Creating a content-based Error Handler for Zend Expressive

The other day I was working on a Zend Expressive application I'm currently building. The application includes a REST API among other things, but it also has some endpoints which render HTML.

In one of my tests of the REST API I saw that when an error occurs (404, 405 or 500), I was getting an HTML response, which is not easy to handle when the client is expecting JSON.

I started to dig on how to fix this problem and thought that using ErrorMiddleware (which is invoked in case of an error) should be the solution, but after some tests I saw that it is only invoked if a regular middleware invokes the next one by passing an error as the third argument or an uncaught exception is thrown.

When a route is not matched (404) or it is matched with an incorrect HTTP method (405), the error middleware is not invoked.

I asked on twitter if this was a bug or a feature, and Abdul Malik confirmed that it was the intended behavior.

Before that, Nikola Poša had already pointed me to the Final Handler documentation, which is the element in Zend Expressive responsible of catching unhandled errors and recover gracefully. I read the documentation again, in case I missed something.

When I told him that my intention was to return different content for errors based on what the client expects (the Accept header), he kindly showed me one of his implementations to solve this problem, and it gave me some ideas on how to implement something myself.

Standard implementations

Well, Zend Expressive comes with some built-in Final Handler implementations. They are callables that get invoked with the request and response objects when no other middleware has returned a valid response or an exception is thrown, so that the application returns some kind of error instead of crashing.

To achieve this, any final handler has to return a response, which is the one that will be finally sent to the client.

The most simple one is provided by the zend-stratigility package, the Zend\Stratigility\FinalHandler. It basically returns a plain text response with the error, but includes the correct status code in the response (404, 500, etc).

Since that is too simple for most applications, Zend Expressive includes two other Final Handlers, the Zend\Expressive\TemplatedErrorHandler and the Zend\Expressive\WhoopsErrorHandler.

The first one composes a template renderer, so that certain templates are rendered in case of error, returning a more human friendly error than the one returned by the stratigility's FinalHandler.

The second one is intended to be used in development only, and returns very accurate information about any produced error, by using the whoops! package.

These two error handlers come preconfigured when you install the expressive skeleton application, and you can find more documentation about them here.

The problem to solve

The standard implementations are quiet useful, but none of them return JSON errors, so if you need JSON errors you have to write your own final handler.

This is my implementation. It is an early version and there is probably some ways to improve it, but it works:

<?php
namespace Shlinkio\Shlink\Rest\ErrorHandler;

use Psr\Http\Message\ServerRequestInterface as Request;
use Psr\Http\Message\ResponseInterface as Response;
use Shlinkio\Shlink\Common\ErrorHandler\ErrorHandlerInterface;
use Zend\Diactoros\Response\JsonResponse;
use Zend\Expressive\Router\RouteResult;

class JsonErrorHandler implements ErrorHandlerInterface
{
    /**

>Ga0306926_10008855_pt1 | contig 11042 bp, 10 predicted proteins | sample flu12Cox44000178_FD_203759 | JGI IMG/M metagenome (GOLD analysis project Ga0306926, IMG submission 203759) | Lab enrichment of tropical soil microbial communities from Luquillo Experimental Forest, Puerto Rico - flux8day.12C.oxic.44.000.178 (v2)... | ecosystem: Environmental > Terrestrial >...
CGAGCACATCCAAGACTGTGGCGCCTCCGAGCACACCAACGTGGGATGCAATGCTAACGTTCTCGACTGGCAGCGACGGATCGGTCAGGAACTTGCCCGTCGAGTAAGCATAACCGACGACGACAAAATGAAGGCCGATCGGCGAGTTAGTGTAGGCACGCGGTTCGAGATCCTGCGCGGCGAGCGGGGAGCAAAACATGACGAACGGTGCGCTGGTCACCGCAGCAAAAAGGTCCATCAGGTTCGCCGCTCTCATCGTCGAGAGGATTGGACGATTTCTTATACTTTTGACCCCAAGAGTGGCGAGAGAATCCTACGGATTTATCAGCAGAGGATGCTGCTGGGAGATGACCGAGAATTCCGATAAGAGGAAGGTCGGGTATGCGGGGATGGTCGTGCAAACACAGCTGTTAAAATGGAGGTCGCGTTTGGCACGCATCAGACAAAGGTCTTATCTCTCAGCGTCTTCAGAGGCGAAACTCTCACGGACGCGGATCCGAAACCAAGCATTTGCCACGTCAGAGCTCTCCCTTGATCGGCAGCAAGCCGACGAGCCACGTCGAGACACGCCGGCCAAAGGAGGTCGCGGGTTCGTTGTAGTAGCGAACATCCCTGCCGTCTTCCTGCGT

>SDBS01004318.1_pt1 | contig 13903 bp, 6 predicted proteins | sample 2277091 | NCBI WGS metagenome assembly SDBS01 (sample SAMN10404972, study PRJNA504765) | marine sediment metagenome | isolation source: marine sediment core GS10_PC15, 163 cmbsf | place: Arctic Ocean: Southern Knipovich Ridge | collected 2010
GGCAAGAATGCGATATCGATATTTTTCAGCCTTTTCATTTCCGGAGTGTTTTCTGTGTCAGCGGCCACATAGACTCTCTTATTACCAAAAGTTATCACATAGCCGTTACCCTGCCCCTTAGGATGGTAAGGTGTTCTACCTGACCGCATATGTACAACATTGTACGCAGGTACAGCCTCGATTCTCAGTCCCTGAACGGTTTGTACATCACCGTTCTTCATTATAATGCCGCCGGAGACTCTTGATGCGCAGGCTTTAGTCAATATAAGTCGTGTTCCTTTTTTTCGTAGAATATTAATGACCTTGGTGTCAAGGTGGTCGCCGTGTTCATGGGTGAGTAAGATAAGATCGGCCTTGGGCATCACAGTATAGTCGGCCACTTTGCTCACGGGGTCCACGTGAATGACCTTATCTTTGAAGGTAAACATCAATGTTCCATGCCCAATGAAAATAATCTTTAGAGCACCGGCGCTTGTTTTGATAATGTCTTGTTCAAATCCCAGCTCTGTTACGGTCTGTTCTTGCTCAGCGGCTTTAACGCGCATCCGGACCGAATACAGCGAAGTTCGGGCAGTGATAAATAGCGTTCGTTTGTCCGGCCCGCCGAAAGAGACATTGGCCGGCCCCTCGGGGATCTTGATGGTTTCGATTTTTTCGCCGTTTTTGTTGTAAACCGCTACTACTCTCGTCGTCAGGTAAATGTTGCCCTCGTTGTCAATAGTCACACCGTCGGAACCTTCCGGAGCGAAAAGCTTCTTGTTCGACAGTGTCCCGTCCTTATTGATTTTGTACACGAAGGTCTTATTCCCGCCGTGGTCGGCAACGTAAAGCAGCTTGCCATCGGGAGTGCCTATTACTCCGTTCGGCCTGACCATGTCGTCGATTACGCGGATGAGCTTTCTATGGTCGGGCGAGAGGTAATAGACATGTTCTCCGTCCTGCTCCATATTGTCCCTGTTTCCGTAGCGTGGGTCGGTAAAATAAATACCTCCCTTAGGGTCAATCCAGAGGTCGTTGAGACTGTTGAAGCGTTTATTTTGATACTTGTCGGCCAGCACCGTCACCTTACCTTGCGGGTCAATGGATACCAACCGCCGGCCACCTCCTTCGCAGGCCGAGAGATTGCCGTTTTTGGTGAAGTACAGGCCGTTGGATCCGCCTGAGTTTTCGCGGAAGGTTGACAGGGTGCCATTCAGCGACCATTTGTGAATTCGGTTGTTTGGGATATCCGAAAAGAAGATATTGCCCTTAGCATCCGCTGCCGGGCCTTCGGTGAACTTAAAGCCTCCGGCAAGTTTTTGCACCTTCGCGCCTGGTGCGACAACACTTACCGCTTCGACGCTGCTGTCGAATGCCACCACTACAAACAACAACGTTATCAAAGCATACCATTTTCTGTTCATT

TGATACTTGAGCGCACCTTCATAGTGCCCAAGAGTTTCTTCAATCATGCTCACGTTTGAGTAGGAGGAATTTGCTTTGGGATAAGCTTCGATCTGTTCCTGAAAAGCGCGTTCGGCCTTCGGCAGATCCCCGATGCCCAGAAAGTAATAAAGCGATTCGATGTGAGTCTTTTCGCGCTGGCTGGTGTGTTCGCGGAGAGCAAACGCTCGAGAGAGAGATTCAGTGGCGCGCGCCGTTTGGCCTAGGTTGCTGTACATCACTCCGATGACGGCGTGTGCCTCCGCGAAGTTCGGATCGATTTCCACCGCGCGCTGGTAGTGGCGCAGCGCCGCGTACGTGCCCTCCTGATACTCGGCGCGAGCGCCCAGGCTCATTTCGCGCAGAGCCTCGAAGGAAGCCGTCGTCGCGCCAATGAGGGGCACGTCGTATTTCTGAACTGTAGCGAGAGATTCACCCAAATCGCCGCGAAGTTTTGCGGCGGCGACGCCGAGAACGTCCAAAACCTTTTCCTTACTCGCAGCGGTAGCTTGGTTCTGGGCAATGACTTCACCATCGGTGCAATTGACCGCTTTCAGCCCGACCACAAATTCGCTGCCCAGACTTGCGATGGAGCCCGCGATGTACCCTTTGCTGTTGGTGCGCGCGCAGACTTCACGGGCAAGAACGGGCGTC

* Final handler for an application.
     *
     * @param Request $request
     * @param Response $response
     * @param null|mixed $err
     * @return Response
     */
    public function __invoke(Request $request, Response $response, $err = null)
    {
        $hasRoute = $request->getAttribute(RouteResult::class) !== null;
        $isNotFound = ! $hasRoute && ! isset($err);
        if ($isNotFound) {
            $responsePhrase = 'Not found';
            $status = 404;
        } else {
            $status = $response->getStatusCode();
            $responsePhrase = $status < 400 ? 'Internal Server Error' : $response->getReasonPhrase();
            $status = $status < 400 ? 500 : $status;
        }

        return new JsonResponse([
            'error' => $this->responsePhraseToCode($responsePhrase),
            'message' => $responsePhrase,
        ], $status);
    }

    /**
     * @param string $responsePhrase
     * @return string
     */
    protected function responsePhraseToCode($responsePhrase)
    {
        return strtoupper(str_replace(' ', '_', $responsePhrase));
    }
}

It is a little bit coupled with my app at this moment, but this is how it works:

  • It checks if a Zend\Expressive\Router\RouteResult was registered in the request. That means that this is not a 404 or 405 error, because the expressive's routing middleware registers the RouteResult when a route is matched.
  • If no Zend\Expressive\Router\RouteResult is registered, we have to check if current error is a 404 or 405 status. In the second case, expressive passes an error, but in the first one it doesn't.
  • In any other case we will use current response status if it is already an error status (>=400) or use the 500 status otherwise.
  • Finally we compose a JsonResponse with the status code and the reason phrase.

That's pretty simple. If we register now this as a dependency with the Zend\Expressive\FinalHandler name, it will get invoked when an error occurs.

However, this doesn't solve our initial problem. Now the application instead of always rendering HTML errors, it always renders JSON errors. We have solved the problem of the REST API, but when the application is loaded in a web browser and an error occurs, the JSON response won't make sense.

Content-based Error Handler

My final solution was using the strategy design pattern to decide which Error handler to use at runtime, based on the request's Accept header value.

For my implementation I've used a zend-servicemanager PluginManager, but this could be easily done without it.